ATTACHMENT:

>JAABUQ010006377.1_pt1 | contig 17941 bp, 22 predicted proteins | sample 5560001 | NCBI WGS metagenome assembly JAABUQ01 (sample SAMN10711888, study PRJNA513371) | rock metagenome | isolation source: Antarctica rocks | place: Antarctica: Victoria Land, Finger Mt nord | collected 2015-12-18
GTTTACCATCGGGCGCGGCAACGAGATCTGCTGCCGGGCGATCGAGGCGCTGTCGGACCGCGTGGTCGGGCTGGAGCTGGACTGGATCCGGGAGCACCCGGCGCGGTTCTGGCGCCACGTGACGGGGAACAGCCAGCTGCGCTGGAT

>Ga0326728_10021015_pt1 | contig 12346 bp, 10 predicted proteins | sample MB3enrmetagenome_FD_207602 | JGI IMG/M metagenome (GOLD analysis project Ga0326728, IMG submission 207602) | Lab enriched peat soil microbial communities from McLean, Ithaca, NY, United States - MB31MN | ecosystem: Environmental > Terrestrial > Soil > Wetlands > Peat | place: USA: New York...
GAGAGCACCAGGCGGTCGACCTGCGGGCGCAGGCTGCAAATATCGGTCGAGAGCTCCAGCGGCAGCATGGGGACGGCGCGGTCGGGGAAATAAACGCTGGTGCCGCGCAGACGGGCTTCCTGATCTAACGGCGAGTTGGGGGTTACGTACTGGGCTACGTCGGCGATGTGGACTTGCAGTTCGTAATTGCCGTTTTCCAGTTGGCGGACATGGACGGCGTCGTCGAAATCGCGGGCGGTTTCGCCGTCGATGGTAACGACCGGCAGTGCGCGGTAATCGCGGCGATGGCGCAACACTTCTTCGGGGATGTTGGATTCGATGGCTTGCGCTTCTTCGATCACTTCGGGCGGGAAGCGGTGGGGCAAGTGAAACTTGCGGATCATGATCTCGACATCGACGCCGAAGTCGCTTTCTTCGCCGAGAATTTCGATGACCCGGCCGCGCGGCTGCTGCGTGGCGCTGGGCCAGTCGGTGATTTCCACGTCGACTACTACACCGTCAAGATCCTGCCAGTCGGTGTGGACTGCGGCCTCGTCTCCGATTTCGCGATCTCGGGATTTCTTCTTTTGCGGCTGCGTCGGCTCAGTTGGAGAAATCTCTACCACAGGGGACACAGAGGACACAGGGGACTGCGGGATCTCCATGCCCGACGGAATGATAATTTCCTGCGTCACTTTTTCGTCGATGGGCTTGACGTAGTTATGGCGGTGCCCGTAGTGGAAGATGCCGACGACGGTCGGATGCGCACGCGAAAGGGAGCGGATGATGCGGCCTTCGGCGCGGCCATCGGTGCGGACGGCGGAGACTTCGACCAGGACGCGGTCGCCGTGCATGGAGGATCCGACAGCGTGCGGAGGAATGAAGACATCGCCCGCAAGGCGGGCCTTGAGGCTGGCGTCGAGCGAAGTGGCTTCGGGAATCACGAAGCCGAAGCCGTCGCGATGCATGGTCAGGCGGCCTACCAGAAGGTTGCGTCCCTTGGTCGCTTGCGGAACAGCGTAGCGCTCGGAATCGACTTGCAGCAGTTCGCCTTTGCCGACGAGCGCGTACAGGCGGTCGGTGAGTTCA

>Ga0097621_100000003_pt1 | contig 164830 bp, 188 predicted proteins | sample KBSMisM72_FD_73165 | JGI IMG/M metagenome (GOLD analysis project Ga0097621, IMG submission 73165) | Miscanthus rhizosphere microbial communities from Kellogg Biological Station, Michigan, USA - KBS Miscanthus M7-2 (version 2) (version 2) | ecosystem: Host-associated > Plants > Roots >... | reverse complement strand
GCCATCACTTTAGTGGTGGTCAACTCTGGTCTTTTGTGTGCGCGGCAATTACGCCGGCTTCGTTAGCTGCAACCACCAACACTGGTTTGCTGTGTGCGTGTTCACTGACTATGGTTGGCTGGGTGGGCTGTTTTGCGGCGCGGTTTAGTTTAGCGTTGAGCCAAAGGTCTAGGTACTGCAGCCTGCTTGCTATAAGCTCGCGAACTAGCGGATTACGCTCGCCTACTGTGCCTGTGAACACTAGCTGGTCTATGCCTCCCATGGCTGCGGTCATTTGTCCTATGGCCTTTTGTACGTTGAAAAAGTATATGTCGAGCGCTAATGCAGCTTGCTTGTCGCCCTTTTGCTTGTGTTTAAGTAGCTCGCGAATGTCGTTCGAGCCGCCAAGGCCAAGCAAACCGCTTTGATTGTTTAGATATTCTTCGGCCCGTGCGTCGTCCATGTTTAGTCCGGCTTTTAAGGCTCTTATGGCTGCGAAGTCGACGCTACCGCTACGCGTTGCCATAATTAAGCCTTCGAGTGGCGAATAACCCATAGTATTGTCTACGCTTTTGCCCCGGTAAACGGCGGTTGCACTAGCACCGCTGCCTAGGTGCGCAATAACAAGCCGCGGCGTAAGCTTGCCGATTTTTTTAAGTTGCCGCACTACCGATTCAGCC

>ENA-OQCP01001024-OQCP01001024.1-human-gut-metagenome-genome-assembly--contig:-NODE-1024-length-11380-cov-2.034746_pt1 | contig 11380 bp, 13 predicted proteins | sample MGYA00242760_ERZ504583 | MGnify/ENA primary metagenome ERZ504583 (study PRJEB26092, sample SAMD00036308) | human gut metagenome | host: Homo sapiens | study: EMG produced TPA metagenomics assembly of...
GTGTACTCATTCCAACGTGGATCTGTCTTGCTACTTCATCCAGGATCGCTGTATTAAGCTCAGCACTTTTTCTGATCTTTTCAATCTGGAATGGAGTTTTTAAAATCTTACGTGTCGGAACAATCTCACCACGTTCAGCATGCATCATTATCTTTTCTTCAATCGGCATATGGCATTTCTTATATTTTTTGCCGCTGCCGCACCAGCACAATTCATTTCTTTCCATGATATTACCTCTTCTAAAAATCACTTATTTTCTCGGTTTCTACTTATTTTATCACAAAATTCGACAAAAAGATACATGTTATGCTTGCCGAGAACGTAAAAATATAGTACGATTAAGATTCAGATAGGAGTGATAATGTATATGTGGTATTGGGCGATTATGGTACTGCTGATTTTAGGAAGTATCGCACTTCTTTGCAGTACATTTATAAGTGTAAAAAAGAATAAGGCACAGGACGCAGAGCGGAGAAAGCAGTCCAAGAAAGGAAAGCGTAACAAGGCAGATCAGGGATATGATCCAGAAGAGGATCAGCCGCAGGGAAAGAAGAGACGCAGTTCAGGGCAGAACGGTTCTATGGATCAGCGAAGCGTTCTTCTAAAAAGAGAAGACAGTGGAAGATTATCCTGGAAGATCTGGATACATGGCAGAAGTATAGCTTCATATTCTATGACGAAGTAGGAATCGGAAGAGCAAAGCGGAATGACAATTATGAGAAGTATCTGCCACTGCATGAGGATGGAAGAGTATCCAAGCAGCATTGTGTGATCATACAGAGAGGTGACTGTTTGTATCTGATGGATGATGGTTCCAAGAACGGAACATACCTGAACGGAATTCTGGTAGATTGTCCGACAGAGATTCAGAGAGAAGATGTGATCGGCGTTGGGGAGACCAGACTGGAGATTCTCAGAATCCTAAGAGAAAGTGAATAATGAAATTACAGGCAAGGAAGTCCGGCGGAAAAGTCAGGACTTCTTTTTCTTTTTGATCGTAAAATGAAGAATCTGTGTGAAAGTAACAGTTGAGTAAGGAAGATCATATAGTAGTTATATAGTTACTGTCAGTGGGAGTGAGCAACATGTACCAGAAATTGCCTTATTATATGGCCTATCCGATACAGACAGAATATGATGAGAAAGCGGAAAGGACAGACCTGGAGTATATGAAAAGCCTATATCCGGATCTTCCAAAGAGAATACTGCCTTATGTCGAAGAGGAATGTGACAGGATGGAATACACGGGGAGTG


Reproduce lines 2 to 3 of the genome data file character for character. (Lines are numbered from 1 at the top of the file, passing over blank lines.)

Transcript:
GTTTACCATCGGGCGCGGCAACGAGATCTGCTGCCGGGCGATCGAGGCGCTGTCGGACCGCGTGGTCGGGCTGGAGCTGGACTGGATCCGGGAGCACCCGGCGCGGTTCTGGCGCCACGTGACGGGGAACAGCCAGCTGCGCTGGAT

>Ga0326728_10021015_pt1 | contig 12346 bp, 10 predicted proteins | sample MB3enrmetagenome_FD_207602 | JGI IMG/M metagenome (GOLD analysis project Ga0326728, IMG submission 207602) | Lab enriched peat soil microbial communities from McLean, Ithaca, NY, United States - MB31MN | ecosystem: Environmental > Terrestrial > Soil > Wetlands > Peat | place: USA: New York...